FIG. 2A is a schematic view showing an example of the present thrust reverser doors in a deployed position around a jet pipe, and FIG. 2B is an enlarged view of the indicated portion of FIG. 2A;

FIG. 3 is a rear view of the trust reverser doors shown in FIG. 2A;

FIG. 4 is a schematic and enlarged view showing one of the pivoting fairings at the rear side of the upper thrust reverser door of FIG. 2A, both doors being shown as transparent;

FIG. 5 is a view similar to FIG. 4, showing the pivoting fairing at the beginning of the deployment of the doors; and

FIG. 6 is a view similar to FIGS. 4 and 5, showing the doors during the transit to their deployed position, the pivoting fairing being pivoted further outwards.

DETAILED DESCRIPTION

Referring to FIG. 1, there is shown an example of a nacelle 20 including a target/bucket door type thrust reverser 22 in the aft section 20 a of the nacelle 20. The turbofan gas turbine engine is located within the nacelle 20 and the nacelle 20 is attached under the wings or on the fuselage of the aircraft using an appropriate arrangement (not shown). The thrust reverser 22 comprises two opposite pivoting doors 24, 26 forming most of the propulsive jet outlet 28 of the nacelle 20 when they are in a stowed position. One door 24 of the illustrated example is at the upper side and the other door 26 is at the bottom side. The doors 24, 26 are generally semi-circular.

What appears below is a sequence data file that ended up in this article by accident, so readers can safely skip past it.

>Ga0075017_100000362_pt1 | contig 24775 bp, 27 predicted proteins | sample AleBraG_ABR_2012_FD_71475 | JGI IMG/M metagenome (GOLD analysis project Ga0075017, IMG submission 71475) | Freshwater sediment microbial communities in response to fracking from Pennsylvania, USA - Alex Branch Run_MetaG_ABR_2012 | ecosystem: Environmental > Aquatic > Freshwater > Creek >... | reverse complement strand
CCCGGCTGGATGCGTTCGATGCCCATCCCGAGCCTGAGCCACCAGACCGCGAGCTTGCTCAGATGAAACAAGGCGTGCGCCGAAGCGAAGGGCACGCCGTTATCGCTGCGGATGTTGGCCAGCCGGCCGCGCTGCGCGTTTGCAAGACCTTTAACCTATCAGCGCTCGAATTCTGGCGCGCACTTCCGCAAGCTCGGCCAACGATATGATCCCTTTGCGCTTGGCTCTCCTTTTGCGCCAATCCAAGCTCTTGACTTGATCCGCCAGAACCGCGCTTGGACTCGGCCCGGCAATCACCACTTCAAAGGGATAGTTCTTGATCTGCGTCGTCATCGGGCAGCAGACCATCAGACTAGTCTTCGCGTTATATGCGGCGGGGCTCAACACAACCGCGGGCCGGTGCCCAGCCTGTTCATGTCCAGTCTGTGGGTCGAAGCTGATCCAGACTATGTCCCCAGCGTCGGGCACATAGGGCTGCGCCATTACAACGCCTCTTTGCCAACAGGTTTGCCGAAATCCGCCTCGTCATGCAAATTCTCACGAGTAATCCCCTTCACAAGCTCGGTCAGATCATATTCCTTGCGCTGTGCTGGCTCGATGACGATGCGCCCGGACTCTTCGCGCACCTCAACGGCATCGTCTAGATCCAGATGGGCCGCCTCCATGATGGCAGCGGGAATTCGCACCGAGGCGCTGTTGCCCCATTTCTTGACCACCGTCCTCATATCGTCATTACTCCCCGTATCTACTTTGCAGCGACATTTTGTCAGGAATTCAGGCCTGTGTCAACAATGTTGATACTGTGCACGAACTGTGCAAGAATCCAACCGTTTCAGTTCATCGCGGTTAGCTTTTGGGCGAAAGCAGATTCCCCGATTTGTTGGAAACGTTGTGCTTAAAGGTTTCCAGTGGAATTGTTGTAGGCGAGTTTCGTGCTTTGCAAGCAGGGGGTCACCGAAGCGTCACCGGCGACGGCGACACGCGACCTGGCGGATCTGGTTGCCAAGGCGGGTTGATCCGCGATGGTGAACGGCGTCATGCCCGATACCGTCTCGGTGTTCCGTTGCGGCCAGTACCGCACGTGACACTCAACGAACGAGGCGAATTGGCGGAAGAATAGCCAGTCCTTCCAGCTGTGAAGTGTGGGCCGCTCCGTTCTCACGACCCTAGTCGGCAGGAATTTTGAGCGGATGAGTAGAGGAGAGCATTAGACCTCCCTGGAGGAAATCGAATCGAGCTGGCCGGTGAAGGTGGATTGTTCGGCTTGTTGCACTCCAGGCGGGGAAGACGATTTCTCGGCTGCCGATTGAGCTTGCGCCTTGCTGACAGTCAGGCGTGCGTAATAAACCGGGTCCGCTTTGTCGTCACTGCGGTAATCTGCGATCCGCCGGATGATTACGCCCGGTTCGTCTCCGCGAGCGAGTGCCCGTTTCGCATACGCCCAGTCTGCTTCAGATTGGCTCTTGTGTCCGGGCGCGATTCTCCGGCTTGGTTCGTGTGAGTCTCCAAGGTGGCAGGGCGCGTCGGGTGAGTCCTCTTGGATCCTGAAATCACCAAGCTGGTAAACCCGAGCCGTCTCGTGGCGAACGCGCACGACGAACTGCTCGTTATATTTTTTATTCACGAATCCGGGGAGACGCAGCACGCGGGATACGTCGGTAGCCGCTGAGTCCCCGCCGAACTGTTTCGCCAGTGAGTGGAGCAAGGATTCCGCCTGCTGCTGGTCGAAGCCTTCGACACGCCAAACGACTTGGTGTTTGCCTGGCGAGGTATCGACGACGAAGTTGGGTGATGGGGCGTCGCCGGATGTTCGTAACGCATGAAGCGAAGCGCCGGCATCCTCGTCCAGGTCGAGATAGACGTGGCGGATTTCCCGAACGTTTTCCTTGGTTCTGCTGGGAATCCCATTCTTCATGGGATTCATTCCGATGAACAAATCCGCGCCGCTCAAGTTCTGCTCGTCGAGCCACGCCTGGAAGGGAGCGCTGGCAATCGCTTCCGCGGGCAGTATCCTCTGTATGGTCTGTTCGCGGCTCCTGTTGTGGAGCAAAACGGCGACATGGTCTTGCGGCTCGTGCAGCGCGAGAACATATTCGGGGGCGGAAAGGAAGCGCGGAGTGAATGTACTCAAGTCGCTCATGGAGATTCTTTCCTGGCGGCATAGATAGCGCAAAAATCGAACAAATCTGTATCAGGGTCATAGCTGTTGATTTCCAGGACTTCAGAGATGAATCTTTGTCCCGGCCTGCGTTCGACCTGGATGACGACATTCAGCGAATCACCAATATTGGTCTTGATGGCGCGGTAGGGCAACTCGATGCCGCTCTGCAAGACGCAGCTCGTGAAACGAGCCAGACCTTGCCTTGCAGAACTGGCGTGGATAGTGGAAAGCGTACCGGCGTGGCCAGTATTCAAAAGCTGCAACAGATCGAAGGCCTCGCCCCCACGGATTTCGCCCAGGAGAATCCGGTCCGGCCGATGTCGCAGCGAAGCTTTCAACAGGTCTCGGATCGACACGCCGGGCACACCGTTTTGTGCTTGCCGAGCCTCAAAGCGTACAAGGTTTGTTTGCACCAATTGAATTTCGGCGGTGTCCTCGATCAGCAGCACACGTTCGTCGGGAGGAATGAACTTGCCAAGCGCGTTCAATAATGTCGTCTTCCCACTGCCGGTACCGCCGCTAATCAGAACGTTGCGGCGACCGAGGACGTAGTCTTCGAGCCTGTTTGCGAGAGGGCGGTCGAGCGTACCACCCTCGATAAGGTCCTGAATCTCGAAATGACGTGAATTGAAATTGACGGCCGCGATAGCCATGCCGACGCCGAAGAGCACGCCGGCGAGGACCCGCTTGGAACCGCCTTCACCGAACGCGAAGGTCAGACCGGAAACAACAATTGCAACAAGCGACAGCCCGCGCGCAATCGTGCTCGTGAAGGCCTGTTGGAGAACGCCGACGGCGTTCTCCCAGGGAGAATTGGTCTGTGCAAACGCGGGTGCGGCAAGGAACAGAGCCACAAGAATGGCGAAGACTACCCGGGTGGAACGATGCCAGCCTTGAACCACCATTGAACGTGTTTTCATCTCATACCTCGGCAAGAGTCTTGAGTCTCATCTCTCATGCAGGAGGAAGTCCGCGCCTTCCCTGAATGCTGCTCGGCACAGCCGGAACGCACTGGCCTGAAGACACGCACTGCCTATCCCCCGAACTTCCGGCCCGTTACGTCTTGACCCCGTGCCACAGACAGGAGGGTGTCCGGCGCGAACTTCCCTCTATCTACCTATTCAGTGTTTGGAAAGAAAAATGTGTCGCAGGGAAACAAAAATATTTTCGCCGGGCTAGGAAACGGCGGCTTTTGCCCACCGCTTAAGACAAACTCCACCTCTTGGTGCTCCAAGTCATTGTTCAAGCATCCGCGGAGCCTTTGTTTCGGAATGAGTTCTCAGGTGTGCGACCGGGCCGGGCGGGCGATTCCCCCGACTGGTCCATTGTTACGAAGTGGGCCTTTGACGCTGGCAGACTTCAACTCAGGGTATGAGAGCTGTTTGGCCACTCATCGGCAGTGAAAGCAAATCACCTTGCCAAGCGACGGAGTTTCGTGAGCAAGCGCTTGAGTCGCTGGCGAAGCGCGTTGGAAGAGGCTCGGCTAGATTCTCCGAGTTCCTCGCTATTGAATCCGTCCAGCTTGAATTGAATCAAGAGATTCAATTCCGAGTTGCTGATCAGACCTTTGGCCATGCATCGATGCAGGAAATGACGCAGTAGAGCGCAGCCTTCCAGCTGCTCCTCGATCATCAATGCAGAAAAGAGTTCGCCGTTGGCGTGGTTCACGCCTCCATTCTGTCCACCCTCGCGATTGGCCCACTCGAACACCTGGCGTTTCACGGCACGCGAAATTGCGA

Each door 24, 26 has a trailing edge 24 a, 26 a adjacent to the propulsive jet outlet 28. The arrows in FIG. 1 show the direct thrust operation of the engine. The thrust reverser nozzle 22 is active in direct thrust as it forms the exhaust nozzle of the engine. The trailing edges 24 a, 26 a cooperate with the trailing edge of side arms 32 of a jet pipe 30 (FIG. 2A) located inside the aft section 20 a of the nacelle 20 and to which the doors 24, 26 are pivotally connected. The leading edges 24 b, 26 b of the doors 24, 26 and their outer wall form a smooth continuity with the upstream parts of the nacelle 20 when the doors 24, 26 are in the closed position.

FIG. 2A schematically shows an example of the interior side of the fixed structure 30 of the thrust reverser 22. The jet pipe 30 and its side arms 32 are concealed inside the aft section 20 a of nacelle 20 when the doors 24, 26 are in their stowed position, as in FIG. 1.